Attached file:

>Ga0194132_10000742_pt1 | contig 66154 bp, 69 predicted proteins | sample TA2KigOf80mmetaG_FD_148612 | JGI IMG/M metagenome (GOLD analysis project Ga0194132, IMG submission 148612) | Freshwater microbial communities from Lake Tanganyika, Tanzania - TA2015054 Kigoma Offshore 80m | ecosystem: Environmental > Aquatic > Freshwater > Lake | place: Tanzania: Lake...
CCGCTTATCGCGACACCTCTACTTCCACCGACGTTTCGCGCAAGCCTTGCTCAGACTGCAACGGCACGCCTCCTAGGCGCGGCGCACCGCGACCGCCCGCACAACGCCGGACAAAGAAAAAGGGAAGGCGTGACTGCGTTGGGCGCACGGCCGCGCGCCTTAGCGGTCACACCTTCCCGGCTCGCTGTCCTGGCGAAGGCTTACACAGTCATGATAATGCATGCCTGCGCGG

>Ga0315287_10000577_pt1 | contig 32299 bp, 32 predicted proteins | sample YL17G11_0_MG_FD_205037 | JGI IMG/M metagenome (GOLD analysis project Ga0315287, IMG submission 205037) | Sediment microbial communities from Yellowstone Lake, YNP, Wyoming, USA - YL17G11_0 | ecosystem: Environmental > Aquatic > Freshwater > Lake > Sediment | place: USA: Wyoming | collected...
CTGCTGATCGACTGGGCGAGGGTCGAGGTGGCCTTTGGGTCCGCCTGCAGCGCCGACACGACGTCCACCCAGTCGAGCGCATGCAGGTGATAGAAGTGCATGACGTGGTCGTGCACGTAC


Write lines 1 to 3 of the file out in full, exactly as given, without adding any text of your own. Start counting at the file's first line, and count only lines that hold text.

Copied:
>Ga0194132_10000742_pt1 | contig 66154 bp, 69 predicted proteins | sample TA2KigOf80mmetaG_FD_148612 | JGI IMG/M metagenome (GOLD analysis project Ga0194132, IMG submission 148612) | Freshwater microbial communities from Lake Tanganyika, Tanzania - TA2015054 Kigoma Offshore 80m | ecosystem: Environmental > Aquatic > Freshwater > Lake | place: Tanzania: Lake...
CCGCTTATCGCGACACCTCTACTTCCACCGACGTTTCGCGCAAGCCTTGCTCAGACTGCAACGGCACGCCTCCTAGGCGCGGCGCACCGCGACCGCCCGCACAACGCCGGACAAAGAAAAAGGGAAGGCGTGACTGCGTTGGGCGCACGGCCGCGCGCCTTAGCGGTCACACCTTCCCGGCTCGCTGTCCTGGCGAAGGCTTACACAGTCATGATAATGCATGCCTGCGCGG

>Ga0315287_10000577_pt1 | contig 32299 bp, 32 predicted proteins | sample YL17G11_0_MG_FD_205037 | JGI IMG/M metagenome (GOLD analysis project Ga0315287, IMG submission 205037) | Sediment microbial communities from Yellowstone Lake, YNP, Wyoming, USA - YL17G11_0 | ecosystem: Environmental > Aquatic > Freshwater > Lake > Sediment | place: USA: Wyoming | collected...